We use several different techniques to dredge our canals and rivers. Choosing the most appropriate and cost efficient method in each case is key.
Conventional dredging is the most common type of dredging we undertake. We use excavators either on the bank or mounted on boats to dig out the silts and transport them elsewhere for recycling, re-use or disposal. These come in all shapes and sizes to be able to operate on the full range of our waterways, from narrow canals to the biggest rivers.
Hydrodynamic dredging can be used in rivers and tidal waters and involves agitating the silts to re-suspend them, allowing the flow or tide to disperse them downstream. There are a number of ways of re-suspending the silts:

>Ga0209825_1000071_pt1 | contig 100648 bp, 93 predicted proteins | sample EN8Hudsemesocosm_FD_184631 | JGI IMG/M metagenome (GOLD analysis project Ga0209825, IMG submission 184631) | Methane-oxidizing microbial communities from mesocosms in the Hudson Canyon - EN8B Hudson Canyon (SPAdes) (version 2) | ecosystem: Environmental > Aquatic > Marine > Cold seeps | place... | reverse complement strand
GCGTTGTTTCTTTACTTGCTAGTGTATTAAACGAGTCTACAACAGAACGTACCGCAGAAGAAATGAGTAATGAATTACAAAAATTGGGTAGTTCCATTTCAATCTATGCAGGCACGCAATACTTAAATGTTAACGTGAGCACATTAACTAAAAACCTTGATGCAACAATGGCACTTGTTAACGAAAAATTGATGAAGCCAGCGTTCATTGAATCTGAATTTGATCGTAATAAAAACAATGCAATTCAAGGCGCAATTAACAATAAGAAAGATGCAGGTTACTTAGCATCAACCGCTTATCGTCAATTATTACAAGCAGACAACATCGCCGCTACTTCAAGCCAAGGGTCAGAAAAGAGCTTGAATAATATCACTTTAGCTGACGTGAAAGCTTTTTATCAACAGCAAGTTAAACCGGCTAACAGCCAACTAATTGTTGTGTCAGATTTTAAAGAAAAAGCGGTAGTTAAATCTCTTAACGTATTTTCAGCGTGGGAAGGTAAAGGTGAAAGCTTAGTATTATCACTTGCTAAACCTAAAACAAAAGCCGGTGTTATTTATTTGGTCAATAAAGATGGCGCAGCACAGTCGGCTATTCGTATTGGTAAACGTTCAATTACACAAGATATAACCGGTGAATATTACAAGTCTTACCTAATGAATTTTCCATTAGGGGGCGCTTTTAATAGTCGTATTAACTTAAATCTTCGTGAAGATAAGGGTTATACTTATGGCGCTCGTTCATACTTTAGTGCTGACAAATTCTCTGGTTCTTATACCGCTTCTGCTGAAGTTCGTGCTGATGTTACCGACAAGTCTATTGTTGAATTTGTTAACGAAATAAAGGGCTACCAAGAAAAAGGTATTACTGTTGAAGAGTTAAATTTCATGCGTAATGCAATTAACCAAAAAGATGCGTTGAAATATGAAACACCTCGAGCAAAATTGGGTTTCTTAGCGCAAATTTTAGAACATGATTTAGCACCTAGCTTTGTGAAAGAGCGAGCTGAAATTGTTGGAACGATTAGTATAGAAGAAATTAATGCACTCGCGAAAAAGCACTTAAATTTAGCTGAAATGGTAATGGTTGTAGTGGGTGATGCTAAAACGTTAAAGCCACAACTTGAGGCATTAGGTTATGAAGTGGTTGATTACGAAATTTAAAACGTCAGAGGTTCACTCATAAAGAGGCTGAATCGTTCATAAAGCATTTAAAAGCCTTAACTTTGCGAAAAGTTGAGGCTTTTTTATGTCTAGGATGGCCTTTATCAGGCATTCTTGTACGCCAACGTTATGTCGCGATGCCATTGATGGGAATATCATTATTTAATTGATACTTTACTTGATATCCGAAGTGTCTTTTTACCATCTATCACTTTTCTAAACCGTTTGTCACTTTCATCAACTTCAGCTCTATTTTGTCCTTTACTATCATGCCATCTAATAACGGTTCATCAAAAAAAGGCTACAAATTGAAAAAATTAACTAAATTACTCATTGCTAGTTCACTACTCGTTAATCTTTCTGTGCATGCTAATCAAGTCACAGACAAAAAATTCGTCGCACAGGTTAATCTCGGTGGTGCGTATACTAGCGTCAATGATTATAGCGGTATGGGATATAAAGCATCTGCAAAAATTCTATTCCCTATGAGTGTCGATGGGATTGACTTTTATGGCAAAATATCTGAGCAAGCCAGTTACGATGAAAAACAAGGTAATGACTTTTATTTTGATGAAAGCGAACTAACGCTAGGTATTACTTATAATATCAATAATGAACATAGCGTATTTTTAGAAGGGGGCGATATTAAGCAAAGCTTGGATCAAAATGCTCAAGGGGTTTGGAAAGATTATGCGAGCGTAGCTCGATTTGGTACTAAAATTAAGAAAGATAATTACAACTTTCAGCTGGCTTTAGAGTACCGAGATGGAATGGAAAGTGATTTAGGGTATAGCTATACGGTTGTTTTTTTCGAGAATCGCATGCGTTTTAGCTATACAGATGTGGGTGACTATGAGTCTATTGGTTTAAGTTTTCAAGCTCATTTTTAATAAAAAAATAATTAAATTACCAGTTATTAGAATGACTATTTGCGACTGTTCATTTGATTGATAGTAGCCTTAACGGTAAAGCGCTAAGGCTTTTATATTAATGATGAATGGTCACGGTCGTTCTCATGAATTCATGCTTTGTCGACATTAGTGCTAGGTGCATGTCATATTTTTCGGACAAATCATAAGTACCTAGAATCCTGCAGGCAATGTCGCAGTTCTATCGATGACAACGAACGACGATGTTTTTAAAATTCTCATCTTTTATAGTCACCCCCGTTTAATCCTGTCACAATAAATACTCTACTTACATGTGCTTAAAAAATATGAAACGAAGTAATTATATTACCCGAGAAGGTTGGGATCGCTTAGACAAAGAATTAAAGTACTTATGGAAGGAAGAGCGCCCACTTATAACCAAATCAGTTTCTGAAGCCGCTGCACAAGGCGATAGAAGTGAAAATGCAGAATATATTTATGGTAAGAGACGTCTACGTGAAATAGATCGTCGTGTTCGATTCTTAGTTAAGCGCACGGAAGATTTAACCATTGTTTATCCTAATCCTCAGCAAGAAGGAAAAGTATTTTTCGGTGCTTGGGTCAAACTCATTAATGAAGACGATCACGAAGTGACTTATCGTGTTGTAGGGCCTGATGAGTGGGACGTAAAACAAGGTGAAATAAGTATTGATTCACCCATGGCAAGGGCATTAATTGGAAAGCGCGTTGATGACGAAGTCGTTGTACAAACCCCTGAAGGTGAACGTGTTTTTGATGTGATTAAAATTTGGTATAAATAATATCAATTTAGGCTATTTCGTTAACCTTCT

- Ploughing – a tug pulling a plough or harrow along the river bed
- Injecting water – using high-pressure water to agitate the silt
- Suction dredging – using a pump or impellor to suck the material into suspension
Last date edited: 5 November 2020